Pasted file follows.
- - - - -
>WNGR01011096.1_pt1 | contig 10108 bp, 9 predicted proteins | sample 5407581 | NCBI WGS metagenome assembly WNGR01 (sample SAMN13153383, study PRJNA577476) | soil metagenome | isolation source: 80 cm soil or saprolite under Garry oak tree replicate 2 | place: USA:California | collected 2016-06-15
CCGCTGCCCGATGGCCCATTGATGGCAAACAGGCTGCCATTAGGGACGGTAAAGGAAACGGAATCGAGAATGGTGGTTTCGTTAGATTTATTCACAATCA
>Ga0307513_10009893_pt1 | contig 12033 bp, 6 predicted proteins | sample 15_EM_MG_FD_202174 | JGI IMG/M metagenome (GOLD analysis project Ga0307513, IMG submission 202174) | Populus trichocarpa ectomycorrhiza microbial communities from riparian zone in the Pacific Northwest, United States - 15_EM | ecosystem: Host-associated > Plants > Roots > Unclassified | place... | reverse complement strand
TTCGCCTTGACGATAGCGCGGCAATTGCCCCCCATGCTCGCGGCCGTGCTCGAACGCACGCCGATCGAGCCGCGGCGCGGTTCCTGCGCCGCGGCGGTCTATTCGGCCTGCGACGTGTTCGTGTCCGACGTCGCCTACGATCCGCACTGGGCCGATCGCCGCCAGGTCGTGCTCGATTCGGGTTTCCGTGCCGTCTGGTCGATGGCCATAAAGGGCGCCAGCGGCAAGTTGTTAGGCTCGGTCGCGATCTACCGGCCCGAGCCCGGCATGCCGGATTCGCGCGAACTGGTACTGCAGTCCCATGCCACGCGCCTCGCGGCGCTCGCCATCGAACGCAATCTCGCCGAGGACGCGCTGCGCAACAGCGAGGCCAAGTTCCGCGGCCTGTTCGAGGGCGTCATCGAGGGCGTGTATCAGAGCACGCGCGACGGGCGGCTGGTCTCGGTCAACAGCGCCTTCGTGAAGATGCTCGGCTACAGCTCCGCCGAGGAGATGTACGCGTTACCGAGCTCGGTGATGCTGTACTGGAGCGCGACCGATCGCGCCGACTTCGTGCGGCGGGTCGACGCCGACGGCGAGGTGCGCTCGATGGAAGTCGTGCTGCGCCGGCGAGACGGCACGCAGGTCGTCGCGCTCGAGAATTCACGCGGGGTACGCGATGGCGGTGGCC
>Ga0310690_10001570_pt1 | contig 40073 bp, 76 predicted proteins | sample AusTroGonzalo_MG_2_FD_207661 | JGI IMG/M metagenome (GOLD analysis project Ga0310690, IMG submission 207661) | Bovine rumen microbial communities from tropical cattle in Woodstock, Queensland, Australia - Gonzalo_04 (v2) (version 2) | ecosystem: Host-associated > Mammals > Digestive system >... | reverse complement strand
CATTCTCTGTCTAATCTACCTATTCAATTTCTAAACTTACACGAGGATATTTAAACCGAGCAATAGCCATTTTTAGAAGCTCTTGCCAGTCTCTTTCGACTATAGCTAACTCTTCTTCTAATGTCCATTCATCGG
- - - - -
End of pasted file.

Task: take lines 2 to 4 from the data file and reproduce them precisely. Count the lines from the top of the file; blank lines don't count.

CCGCTGCCCGATGGCCCATTGATGGCAAACAGGCTGCCATTAGGGACGGTAAAGGAAACGGAATCGAGAATGGTGGTTTCGTTAGATTTATTCACAATCA
>Ga0307513_10009893_pt1 | contig 12033 bp, 6 predicted proteins | sample 15_EM_MG_FD_202174 | JGI IMG/M metagenome (GOLD analysis project Ga0307513, IMG submission 202174) | Populus trichocarpa ectomycorrhiza microbial communities from riparian zone in the Pacific Northwest, United States - 15_EM | ecosystem: Host-associated > Plants > Roots > Unclassified | place... | reverse complement strand
TTCGCCTTGACGATAGCGCGGCAATTGCCCCCCATGCTCGCGGCCGTGCTCGAACGCACGCCGATCGAGCCGCGGCGCGGTTCCTGCGCCGCGGCGGTCTATTCGGCCTGCGACGTGTTCGTGTCCGACGTCGCCTACGATCCGCACTGGGCCGATCGCCGCCAGGTCGTGCTCGATTCGGGTTTCCGTGCCGTCTGGTCGATGGCCATAAAGGGCGCCAGCGGCAAGTTGTTAGGCTCGGTCGCGATCTACCGGCCCGAGCCCGGCATGCCGGATTCGCGCGAACTGGTACTGCAGTCCCATGCCACGCGCCTCGCGGCGCTCGCCATCGAACGCAATCTCGCCGAGGACGCGCTGCGCAACAGCGAGGCCAAGTTCCGCGGCCTGTTCGAGGGCGTCATCGAGGGCGTGTATCAGAGCACGCGCGACGGGCGGCTGGTCTCGGTCAACAGCGCCTTCGTGAAGATGCTCGGCTACAGCTCCGCCGAGGAGATGTACGCGTTACCGAGCTCGGTGATGCTGTACTGGAGCGCGACCGATCGCGCCGACTTCGTGCGGCGGGTCGACGCCGACGGCGAGGTGCGCTCGATGGAAGTCGTGCTGCGCCGGCGAGACGGCACGCAGGTCGTCGCGCTCGAGAATTCACGCGGGGTACGCGATGGCGGTGGCC